Studio Day: Hand Built Ceramics - Clean Up #1

Today it was time to go into the studio and clean up the plates I made on Sunday.  Here is a picture of two plates, one before and one after being cleaned up:

At this point, after resting three days under plastic, the plates are harder than on Sunday, but not yet "leather hard".  This means that some moisture has left the clay, making it less flexible and more stable, but it has not yet reached the point where it is completely stable but not completely dry (this point is referred to as "leather hard).  Here you can see it -- when I hold the plate upside down in my hand, it holds together but bends. Had I done this on Sunday, it would have broken apart:
Here I am starting the clean up by removing excess clay and smoothing the surfaces:
I put my stamp in the clay at this point while the clay is still pliable enough to take the stamp.
Turning the plate over, I start working on the face of the plate.  I spray it lightly with water first.

These plates are now under plastic again, drying to the leather hard stage.  That will take a day or two.  At that time I will do the final cleaning of the surfaces, making sure they are meticulous.  It is important, especially with flat undersurfaces, that the plates are perfectly smooth so that they do not scratch the surface of a table.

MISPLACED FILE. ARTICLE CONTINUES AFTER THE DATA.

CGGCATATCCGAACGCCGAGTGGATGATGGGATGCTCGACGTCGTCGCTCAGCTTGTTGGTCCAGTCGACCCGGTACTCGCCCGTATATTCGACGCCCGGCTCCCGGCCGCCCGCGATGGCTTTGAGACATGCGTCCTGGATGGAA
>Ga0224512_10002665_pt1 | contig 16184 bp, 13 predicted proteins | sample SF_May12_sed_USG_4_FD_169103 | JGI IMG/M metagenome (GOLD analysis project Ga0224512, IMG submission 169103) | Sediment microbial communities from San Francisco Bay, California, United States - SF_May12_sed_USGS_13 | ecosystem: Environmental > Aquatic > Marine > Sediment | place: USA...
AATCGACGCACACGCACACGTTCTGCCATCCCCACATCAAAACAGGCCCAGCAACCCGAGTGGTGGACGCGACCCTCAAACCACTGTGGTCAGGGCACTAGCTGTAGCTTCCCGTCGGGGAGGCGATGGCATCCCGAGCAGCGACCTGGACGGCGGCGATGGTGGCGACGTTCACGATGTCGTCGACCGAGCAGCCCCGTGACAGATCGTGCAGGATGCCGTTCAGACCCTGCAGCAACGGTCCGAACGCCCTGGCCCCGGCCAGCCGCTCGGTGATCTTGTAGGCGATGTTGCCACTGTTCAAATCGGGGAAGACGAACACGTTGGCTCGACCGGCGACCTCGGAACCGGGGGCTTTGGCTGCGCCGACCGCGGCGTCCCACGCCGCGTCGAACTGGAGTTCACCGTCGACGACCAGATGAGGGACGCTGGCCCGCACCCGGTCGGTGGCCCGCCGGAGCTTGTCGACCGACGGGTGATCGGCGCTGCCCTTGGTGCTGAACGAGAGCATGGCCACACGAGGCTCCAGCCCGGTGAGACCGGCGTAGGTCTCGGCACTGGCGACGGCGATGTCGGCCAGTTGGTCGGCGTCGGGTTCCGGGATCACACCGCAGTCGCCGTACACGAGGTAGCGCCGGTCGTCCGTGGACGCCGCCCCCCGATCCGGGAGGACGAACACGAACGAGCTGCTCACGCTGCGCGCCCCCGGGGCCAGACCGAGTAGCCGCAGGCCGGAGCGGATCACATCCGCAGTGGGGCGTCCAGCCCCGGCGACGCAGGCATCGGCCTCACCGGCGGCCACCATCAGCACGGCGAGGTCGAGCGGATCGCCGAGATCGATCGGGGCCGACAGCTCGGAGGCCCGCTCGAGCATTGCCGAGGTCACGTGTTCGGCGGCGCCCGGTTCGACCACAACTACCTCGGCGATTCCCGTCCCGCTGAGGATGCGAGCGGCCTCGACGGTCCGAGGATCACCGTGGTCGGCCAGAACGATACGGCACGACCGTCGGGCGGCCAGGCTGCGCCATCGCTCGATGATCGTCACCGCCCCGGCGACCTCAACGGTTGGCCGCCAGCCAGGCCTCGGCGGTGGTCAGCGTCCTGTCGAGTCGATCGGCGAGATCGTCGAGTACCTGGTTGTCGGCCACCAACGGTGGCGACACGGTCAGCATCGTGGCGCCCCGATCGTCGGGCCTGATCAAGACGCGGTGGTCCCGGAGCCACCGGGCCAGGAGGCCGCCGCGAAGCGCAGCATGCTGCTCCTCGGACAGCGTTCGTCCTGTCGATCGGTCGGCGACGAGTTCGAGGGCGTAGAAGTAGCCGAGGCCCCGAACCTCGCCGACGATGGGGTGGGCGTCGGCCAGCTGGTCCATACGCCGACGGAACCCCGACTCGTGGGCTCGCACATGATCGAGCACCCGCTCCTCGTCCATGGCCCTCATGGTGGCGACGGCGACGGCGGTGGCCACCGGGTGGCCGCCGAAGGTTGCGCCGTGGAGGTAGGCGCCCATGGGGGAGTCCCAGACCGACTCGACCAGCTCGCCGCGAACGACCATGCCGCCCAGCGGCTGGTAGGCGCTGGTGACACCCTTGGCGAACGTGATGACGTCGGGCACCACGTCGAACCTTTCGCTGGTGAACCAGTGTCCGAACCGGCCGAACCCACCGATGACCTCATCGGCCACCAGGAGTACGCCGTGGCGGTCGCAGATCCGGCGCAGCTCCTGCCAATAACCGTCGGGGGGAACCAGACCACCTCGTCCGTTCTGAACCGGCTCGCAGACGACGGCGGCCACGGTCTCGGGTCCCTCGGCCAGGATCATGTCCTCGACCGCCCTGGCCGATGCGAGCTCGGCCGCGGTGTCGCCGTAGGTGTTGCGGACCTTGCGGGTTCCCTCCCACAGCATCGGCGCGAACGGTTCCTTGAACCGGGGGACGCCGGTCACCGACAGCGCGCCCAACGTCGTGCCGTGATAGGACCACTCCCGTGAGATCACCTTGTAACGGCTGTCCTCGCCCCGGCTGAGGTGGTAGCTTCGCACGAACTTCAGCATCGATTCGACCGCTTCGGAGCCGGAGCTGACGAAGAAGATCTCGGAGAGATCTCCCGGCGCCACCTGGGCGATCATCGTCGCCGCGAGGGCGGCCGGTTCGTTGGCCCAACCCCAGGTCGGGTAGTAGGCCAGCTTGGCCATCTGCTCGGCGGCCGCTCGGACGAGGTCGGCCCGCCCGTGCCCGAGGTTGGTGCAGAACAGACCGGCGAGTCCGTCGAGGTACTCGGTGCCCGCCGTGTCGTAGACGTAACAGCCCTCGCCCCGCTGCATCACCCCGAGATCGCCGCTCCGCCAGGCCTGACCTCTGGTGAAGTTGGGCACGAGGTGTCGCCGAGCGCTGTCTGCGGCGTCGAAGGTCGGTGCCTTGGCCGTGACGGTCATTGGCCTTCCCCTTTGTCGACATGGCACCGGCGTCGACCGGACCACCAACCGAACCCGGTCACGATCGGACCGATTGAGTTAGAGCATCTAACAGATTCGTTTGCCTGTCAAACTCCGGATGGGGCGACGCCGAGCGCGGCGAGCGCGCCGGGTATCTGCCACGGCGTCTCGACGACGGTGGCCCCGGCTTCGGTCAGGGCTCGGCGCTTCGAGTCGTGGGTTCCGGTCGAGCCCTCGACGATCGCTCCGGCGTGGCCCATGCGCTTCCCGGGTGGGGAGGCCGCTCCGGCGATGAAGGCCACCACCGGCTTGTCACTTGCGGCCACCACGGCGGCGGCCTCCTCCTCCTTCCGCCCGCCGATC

You can see that hand built ceramic plates are time consuming to make.  Many potters opt to make one or two in a series, and then make a plaster mould of the plate.   After the mould is made, clay can either be formed into the mould or slip (liquified clay) can be poured into the mould.  This is done in order to make the ceramics affordable.  I am being extravagant and want every plate to be different.  I might make a couple of extras, though, and make plaster moulds, if in fact this set turns out nicely.